Court Backs Department in Question Over Authority in Special-Ed. Case

By Julie A. Miller — September 18, 1991 2 min read
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A Georgia school district challenging the Education Department’s authority to investigate certain special-education complaints as civil-rights violations cannot press its case in court until the agency has taken action on such a complaint, a federal appellate court has ruled.

The DeKalb County system in suburban Atlanta has waged a legal battle with the department’s office for civil rights since 1986, and the district’s federal funding was briefly cut off in April because it had refused to allow the o.c.R. to investigate eight pending complaints concerning the educational placement of handicapped children. The funding was restored after the district agreed to turn over information the office had requested, and the complaints are under investigation. (See Education Week, May 8, 1991.)

In its Aug. 30 ruling, the U.S. Court of Appeals for the 1 Ith Circuit affirmed a district-court decision that the agency was justified in terminating funding because all grant recipients are required to cooperate with such investigations.

But the appellate court refused to rule on the central legal issue raised by the case: the proper relationship between the Education of the Handicapped Act, which entitles disabled children to a “free, appropriate” education, and Section 504 of the Rehabilitation Act of 1973, a civil-rights law that bans discrimination against the disabled in federally funded programs.

Residential Placements

The school district argues that Education Department regulations under Section 504 overreach the statute, that the E.H.A. preempted the earlier law, and that the E.H.A.'s appeal process for parents is the only vehicle through which the educational placement of disabled children can be properly challenged. In particular, the district contends that the civil-rights office overstepped its hounds in requiring residential placement for disabled children under Section 504.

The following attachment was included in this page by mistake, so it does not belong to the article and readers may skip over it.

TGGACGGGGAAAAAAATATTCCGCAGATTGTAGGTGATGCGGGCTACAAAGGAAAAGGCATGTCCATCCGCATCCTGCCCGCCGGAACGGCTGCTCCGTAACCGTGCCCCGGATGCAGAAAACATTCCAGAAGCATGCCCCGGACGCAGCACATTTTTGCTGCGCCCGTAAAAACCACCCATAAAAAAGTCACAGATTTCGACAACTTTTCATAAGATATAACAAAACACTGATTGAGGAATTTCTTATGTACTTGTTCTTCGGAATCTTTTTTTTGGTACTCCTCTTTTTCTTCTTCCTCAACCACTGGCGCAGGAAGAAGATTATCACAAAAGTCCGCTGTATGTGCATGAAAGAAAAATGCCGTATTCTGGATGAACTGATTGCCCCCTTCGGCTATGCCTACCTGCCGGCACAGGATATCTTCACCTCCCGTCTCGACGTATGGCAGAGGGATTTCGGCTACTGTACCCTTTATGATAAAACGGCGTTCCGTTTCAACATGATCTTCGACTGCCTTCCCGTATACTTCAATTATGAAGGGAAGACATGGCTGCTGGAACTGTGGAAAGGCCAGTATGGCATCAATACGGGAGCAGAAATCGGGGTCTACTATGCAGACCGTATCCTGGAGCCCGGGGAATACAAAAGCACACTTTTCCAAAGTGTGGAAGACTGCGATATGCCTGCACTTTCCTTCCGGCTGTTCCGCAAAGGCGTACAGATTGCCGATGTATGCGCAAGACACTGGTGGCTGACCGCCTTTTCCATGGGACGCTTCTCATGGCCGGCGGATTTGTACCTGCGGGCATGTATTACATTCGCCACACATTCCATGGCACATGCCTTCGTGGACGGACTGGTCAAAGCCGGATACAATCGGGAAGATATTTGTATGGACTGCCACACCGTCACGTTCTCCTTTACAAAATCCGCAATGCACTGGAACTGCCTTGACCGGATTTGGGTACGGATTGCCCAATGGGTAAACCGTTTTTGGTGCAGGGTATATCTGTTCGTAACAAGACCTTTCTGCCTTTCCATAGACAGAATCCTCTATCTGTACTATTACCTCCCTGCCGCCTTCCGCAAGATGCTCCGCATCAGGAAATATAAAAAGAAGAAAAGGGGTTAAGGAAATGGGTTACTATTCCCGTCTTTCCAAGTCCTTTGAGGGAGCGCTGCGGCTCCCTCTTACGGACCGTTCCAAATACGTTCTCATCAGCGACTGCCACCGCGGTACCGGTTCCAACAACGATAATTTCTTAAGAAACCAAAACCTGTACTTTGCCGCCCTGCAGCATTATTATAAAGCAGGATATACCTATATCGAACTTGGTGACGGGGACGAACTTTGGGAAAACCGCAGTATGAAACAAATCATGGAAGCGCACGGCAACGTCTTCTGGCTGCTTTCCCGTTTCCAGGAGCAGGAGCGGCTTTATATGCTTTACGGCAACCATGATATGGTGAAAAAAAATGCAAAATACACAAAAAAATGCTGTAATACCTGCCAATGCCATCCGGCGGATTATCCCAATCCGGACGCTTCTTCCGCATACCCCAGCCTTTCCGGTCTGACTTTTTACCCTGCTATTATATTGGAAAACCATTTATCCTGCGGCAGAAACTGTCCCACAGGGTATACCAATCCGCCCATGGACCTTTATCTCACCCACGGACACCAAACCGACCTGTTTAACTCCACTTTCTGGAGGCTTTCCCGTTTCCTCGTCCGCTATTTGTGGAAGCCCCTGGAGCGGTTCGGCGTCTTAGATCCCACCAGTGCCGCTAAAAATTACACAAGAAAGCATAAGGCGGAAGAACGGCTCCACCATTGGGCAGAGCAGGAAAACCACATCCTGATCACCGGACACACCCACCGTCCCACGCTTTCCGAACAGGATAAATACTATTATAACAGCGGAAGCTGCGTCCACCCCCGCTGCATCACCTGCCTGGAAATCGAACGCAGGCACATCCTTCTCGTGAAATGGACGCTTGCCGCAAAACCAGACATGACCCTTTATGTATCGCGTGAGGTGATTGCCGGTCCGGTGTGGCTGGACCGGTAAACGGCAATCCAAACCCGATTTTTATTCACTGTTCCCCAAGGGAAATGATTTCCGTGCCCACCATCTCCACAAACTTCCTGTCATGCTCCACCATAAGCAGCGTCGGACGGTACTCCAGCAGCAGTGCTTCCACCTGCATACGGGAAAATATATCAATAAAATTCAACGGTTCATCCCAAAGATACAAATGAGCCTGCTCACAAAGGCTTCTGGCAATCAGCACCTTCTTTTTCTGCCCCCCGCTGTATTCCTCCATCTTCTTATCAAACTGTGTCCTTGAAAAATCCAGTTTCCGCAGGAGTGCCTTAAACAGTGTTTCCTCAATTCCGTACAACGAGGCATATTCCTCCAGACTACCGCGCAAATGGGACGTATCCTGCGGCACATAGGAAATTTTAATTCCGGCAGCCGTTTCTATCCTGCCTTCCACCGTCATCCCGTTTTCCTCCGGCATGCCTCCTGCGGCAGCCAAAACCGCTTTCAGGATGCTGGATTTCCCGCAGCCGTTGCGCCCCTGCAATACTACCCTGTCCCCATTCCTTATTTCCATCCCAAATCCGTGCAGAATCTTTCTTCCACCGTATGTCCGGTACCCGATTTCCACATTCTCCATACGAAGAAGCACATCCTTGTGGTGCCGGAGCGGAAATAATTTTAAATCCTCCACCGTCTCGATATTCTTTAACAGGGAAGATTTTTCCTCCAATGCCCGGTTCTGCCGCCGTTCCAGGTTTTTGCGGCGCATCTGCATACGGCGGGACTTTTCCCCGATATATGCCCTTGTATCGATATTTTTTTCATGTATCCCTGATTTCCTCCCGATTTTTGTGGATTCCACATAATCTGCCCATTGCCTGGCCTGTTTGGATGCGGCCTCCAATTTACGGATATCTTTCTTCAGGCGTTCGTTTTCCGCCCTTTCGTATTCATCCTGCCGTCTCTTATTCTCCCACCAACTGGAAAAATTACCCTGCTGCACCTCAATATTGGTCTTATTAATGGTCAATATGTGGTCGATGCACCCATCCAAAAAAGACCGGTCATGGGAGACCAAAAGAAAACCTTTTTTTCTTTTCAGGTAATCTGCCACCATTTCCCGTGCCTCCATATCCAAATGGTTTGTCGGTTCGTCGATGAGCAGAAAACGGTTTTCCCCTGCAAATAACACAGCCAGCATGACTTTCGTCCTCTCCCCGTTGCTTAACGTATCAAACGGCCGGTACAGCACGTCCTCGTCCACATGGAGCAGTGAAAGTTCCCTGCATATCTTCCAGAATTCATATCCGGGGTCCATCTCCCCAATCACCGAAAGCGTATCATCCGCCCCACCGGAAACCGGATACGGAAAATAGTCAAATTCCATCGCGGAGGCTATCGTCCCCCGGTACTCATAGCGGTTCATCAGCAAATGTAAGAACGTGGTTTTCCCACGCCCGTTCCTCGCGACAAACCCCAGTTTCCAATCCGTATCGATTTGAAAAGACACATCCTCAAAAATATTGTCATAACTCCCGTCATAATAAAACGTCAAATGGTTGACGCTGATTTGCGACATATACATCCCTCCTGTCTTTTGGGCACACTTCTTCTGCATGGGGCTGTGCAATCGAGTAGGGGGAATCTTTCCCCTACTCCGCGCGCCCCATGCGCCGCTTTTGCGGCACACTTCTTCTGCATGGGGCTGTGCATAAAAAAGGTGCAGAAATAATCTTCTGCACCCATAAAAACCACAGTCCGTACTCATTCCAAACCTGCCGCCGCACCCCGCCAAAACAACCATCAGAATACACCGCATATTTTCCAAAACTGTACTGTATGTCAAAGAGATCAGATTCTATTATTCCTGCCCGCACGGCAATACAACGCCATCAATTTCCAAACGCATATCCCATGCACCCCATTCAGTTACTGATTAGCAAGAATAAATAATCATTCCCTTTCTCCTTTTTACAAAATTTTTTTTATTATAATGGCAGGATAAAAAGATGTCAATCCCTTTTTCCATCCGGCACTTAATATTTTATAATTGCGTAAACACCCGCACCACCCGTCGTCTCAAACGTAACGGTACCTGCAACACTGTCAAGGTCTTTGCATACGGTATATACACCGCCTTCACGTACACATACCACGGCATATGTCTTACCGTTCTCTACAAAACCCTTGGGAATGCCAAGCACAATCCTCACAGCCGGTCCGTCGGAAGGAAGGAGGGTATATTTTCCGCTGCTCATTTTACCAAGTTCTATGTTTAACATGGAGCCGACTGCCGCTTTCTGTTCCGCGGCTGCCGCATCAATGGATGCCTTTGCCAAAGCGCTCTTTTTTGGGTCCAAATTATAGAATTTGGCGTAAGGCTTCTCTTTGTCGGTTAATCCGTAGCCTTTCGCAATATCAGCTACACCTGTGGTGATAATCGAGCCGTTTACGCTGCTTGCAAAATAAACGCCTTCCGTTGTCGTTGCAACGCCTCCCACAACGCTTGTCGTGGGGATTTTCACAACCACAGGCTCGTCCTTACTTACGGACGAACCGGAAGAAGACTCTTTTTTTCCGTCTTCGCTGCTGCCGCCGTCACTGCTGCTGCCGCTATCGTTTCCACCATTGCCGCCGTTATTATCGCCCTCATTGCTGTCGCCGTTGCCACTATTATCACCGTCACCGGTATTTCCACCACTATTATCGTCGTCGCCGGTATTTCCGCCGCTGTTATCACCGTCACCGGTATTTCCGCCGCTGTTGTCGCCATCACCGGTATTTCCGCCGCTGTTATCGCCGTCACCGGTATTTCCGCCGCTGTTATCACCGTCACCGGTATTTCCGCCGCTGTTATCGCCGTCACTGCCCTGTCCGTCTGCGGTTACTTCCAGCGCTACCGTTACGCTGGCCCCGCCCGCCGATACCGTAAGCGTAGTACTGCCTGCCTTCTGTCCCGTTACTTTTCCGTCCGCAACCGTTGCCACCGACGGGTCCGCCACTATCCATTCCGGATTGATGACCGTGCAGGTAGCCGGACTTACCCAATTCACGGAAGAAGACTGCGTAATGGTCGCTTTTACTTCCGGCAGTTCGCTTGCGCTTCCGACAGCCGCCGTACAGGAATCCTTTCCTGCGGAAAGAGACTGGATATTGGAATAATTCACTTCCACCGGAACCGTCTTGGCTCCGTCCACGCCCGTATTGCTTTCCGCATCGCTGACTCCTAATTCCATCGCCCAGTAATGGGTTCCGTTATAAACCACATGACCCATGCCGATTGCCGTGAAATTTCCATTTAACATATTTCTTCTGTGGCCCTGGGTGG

The 11th Circuit said it could not judge whether that requirement was a “reasonable accommodation” under a relevant U.S. Supreme Court ruling without the factual record that would be provided if the O.C.R. were to find a violation and order the district to correct it.

The court also declined to address the broader issue of the relationship between the two laws “in the absence of a fully developed record and application of O.C.R.'S procedures to actual cases of alleged discrimination.”

The judges rejected the school district’s assertion that the 1984 Supreme Court decision in Smith v. Robinson, which held that parental appeal is limited to the E.H.A. process, proves their case, noting that the Smith ruling did not address limitations on governmental action.

A version of this article appeared in the September 18, 1991 edition of Education Week as Court Backs Department in Question Over Authority in Special-Ed. Case


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